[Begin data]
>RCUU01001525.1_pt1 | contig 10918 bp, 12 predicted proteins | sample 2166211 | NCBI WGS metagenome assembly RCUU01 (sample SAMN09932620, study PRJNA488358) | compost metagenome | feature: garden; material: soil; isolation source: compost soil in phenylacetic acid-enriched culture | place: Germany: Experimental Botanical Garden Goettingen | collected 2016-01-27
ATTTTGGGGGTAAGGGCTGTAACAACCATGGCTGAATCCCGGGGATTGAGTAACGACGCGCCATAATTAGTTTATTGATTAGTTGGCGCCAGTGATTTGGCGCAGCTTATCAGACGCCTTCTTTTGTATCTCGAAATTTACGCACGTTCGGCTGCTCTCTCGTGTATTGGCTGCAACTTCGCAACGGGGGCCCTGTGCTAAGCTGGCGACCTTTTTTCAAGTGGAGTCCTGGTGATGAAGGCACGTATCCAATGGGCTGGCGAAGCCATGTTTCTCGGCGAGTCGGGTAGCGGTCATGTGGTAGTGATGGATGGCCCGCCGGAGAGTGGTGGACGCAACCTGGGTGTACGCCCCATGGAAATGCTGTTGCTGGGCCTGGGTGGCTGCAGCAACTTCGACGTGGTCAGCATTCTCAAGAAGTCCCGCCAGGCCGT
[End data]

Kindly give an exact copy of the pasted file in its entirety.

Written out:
>RCUU01001525.1_pt1 | contig 10918 bp, 12 predicted proteins | sample 2166211 | NCBI WGS metagenome assembly RCUU01 (sample SAMN09932620, study PRJNA488358) | compost metagenome | feature: garden; material: soil; isolation source: compost soil in phenylacetic acid-enriched culture | place: Germany: Experimental Botanical Garden Goettingen | collected 2016-01-27
ATTTTGGGGGTAAGGGCTGTAACAACCATGGCTGAATCCCGGGGATTGAGTAACGACGCGCCATAATTAGTTTATTGATTAGTTGGCGCCAGTGATTTGGCGCAGCTTATCAGACGCCTTCTTTTGTATCTCGAAATTTACGCACGTTCGGCTGCTCTCTCGTGTATTGGCTGCAACTTCGCAACGGGGGCCCTGTGCTAAGCTGGCGACCTTTTTTCAAGTGGAGTCCTGGTGATGAAGGCACGTATCCAATGGGCTGGCGAAGCCATGTTTCTCGGCGAGTCGGGTAGCGGTCATGTGGTAGTGATGGATGGCCCGCCGGAGAGTGGTGGACGCAACCTGGGTGTACGCCCCATGGAAATGCTGTTGCTGGGCCTGGGTGGCTGCAGCAACTTCGACGTGGTCAGCATTCTCAAGAAGTCCCGCCAGGCCGT